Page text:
Updated 08:49 AM PHT Wed, March 22, 2017
Metro Manila (CNN Philippines) — President Rodrigo Duterte said Sunday the Philippines can't stop China's reported plan to build structures on the disputed Panatag shoal for now, but said he will confront the Asian superpower if it attempts to take resources from Philippine territory.
"We cannot stop China from doing this thing. Di nga na-para ng Amerikano [Americans weren't even able to halt it.]," said Duterte.
In a press conference prior to his departure for Myanmar on Sunday, Duterte said going to war against the economic superpower would be a losing battle for the militarily weaker Philippines.
Duterte, whose presidency has seen the Philippines inch closer to China instead of its traditional ally, the U.S., said there's not much the Philippines can do for now to prevent Chinese presence in the West Philippine Sea.
"So what do you want me to do? What do you want? Declare war against China? I can, but we'll all lose our military and policemen tomorrow," he said.
Duterte's comments come after media reported on Friday of China's plans to build environmental monitoring stations in Panatag Shoal.
Panatag Shoal — also known as Scarborough Shoal — is a traditional fishing ground for Filipino fishermen, and part of the territories included in China's territorial claims in the West Philippine Sea.
At the height of the territorial dispute, China had closed off the shoal from Filipino fishermen. Chinese patrols only eased after Duterte's state visit to Chinese President Xi Jinping in October 2016.
But last week, a media report revealed China has plans to build newer structures- allegedly radar stations- in the shoal.
This, while another set of reports said China had been surveying Benham Rise, another maritime territory east of the Philippines.
China is 'our friend'
In a statement issued Saturday, Supreme Court Senior Associate Justice Antonio Carpio warned such structures may bolster China's claims in the disputed waters.
Carpio added, the installation of "radar stations" in the shoal will complete Chinese coverage of the West Philippine Sea and be used to enforce its "nine-dash line."
President Duterte, meanwhile, said the Chinese presence is nothing to worry about for now.
He added, there is nothing wrong with Chinese vessels crossing Philippine seas, as everyone is entitled the right of passage along the seas.
Duterte said if American naval ships were allowed to cross Philippine territory, Chinese coast guards should be able to do so as well.
He added, China, which this weekend inked a six-year development plan with the Philippines, is our friend.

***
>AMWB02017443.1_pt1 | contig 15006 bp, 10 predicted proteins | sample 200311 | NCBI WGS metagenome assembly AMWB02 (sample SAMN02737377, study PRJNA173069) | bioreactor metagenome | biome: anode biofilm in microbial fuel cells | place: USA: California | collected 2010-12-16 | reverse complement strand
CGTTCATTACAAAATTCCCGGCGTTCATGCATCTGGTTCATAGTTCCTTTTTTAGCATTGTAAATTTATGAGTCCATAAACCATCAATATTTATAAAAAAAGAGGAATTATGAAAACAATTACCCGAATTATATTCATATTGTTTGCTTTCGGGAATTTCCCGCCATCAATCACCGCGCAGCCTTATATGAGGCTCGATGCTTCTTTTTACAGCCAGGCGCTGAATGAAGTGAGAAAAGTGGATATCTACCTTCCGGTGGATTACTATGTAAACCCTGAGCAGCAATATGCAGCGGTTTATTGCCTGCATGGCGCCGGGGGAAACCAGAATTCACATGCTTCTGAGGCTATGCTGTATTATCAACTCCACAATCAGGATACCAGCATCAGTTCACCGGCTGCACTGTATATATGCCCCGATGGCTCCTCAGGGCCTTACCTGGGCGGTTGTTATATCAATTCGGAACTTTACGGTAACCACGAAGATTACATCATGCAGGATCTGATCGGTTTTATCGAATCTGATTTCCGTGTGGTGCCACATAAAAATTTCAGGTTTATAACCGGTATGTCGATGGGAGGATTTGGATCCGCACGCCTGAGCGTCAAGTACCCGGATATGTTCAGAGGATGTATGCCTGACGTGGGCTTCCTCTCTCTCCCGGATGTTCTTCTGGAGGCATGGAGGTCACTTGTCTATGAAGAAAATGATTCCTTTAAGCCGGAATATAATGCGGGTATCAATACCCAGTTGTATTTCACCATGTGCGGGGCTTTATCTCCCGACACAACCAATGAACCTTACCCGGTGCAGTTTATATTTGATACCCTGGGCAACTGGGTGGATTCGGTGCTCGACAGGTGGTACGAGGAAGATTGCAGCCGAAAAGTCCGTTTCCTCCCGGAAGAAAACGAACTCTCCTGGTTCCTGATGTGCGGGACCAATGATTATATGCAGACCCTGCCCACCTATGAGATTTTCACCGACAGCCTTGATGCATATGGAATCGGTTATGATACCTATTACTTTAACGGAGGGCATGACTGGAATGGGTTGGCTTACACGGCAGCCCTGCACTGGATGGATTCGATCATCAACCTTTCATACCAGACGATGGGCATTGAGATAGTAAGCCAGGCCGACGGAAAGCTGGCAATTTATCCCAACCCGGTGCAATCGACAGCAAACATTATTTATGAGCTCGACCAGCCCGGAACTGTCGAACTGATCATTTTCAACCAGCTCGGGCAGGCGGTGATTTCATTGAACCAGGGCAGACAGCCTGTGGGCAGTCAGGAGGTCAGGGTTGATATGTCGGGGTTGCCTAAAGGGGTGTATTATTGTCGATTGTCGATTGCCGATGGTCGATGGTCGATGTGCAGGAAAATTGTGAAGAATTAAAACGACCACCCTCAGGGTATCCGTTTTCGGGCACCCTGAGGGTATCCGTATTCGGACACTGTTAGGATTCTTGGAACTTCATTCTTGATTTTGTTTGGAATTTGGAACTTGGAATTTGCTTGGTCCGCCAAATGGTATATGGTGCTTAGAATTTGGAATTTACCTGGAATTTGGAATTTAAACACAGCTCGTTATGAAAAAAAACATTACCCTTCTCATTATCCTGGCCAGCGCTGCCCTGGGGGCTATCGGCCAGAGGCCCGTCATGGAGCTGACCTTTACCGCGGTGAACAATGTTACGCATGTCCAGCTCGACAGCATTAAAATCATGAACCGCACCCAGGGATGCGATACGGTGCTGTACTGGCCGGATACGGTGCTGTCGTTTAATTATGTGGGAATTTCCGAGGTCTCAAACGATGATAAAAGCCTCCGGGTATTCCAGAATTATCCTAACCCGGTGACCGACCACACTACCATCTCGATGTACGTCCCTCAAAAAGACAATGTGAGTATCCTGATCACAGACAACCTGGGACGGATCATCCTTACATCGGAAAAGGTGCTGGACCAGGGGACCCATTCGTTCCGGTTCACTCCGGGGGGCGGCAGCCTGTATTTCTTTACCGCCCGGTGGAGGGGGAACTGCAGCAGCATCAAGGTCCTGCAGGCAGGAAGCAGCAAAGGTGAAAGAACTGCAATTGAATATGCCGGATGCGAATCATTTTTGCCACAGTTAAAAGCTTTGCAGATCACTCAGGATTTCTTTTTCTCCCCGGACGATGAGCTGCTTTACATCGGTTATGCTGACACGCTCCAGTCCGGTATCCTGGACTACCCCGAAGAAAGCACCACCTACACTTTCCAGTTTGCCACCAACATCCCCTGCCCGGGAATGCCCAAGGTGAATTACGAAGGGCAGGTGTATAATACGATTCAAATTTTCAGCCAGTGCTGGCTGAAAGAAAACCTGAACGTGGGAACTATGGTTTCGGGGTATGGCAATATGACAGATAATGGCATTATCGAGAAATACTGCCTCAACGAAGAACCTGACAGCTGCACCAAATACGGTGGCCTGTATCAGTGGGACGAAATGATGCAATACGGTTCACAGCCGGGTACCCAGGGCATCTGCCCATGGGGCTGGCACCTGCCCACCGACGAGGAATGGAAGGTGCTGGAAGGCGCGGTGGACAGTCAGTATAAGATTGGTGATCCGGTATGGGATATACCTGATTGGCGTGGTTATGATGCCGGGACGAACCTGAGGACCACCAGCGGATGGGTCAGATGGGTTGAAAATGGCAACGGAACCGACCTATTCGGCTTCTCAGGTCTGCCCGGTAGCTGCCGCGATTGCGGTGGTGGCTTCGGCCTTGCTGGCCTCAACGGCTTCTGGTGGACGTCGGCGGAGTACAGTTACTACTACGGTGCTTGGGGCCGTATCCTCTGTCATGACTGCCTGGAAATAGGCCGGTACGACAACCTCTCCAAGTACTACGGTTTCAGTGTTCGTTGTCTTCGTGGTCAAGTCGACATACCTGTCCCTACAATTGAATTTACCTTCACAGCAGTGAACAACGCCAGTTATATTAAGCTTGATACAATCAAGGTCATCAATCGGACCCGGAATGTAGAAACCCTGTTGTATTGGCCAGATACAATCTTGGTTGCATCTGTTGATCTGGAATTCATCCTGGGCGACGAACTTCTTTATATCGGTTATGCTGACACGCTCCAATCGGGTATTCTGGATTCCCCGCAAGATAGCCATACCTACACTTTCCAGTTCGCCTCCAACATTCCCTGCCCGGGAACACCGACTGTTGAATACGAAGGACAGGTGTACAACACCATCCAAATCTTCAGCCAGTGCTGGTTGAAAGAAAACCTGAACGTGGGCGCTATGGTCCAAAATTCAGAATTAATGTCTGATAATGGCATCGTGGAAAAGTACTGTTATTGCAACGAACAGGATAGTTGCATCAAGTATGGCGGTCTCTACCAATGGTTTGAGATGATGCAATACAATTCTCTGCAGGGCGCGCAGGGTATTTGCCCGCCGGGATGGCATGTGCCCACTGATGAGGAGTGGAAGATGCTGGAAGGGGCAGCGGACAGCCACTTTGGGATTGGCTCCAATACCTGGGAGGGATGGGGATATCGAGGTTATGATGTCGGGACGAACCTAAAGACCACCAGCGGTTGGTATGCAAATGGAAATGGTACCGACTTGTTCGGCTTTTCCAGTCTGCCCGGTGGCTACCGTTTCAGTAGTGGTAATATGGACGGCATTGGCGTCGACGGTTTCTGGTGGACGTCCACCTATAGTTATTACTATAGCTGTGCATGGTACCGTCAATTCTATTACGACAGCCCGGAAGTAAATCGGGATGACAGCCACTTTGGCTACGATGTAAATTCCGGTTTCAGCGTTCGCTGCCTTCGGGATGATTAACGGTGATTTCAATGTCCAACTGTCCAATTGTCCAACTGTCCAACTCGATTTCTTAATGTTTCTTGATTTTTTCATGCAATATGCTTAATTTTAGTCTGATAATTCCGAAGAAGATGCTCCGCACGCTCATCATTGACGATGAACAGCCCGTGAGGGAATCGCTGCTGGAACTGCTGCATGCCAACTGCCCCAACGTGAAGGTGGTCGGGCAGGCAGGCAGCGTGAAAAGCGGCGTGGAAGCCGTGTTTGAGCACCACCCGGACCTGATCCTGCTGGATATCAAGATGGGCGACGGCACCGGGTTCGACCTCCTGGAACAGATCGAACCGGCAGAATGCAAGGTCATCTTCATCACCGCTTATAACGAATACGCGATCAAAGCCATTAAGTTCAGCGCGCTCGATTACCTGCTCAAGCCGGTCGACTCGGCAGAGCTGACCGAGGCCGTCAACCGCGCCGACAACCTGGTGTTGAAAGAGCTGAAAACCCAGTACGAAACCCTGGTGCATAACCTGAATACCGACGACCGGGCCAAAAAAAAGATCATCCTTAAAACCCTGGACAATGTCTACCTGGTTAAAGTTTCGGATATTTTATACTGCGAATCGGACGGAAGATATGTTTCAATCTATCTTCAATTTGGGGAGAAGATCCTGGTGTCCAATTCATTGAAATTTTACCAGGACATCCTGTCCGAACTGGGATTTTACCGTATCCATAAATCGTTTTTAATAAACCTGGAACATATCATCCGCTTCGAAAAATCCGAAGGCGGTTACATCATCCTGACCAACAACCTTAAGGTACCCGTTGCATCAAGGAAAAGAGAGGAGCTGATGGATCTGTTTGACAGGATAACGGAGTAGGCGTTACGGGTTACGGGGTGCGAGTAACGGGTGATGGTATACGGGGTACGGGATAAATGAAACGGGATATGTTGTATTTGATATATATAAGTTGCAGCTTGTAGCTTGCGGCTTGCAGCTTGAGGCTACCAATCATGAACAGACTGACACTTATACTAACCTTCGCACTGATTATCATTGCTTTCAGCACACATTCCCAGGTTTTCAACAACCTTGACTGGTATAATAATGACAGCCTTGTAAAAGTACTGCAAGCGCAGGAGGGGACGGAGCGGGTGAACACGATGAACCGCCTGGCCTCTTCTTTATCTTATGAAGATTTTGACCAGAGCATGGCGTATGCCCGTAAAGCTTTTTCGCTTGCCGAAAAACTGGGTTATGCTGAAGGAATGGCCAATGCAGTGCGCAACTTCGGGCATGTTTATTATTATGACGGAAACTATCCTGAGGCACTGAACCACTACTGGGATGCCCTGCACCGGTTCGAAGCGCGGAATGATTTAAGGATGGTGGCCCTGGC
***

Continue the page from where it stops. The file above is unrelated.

"China is also our friend, and now we are now improving on the economy because of the help of China. Bakit ka naman mag walang hiya para magdaan lang [Why would you make a fuss just because they're passing?]," he said.
The President said while he has no plans to raise the arbitral ruling right now, there will come a time when he will bring it back to the table.
Duterte said should China start to tinker with entitlements within the territories, the Philippines will be ready to revive the issue with the Asian superpower.
"I said, 'I will not invoke the arbitral ruling now. But there will be a time in my term when I will bring the issue back on the table on the four square of the arbitral ruling and it will come.' When? When they shall start to tinker with the entitlements. Tubig pa lang ngayon eh [It's still water for now]." he said.
Duterte reiterated this upon his arrival at Myanmar, where he said he does not intend to impose the arbitral ruling on the West Philippine Sea, but will not hesitate to bring it up with China if it attempts to take resources from Philippine territory.
"Kung ang China [If China].. Magkuha sila [If they get] ng oil or uranium or whatever is inside the bowels of the sea, kakalabitin ko siya, ako ang may ari niyan [I will tell China I own it]. You claim it by historical right, by judgement I won and it's mine."
The President however, said he will not insist on Philippine sovereignity within the disputed waters.
"I will not insist on sovereignty or anything like that. It is not within our territorial waters," he said.
The Philippines' Defense Secretary earlier said the country will strengthen military facilities in the South China Sea.
In a Reuters report published Friday, Defense Secretary Delfin Lorenzana revealed there are plans to upgrade military facilities in the disputed areas.
Lorenzana said these plans include a runway, a port, and a pier on Pag-asa island, which sits near Subi Reef. Subi Reef is one of China's seven manmade islands in the West Philippine Sea, and is alleged to have surface-to-air missiles along with other armaments.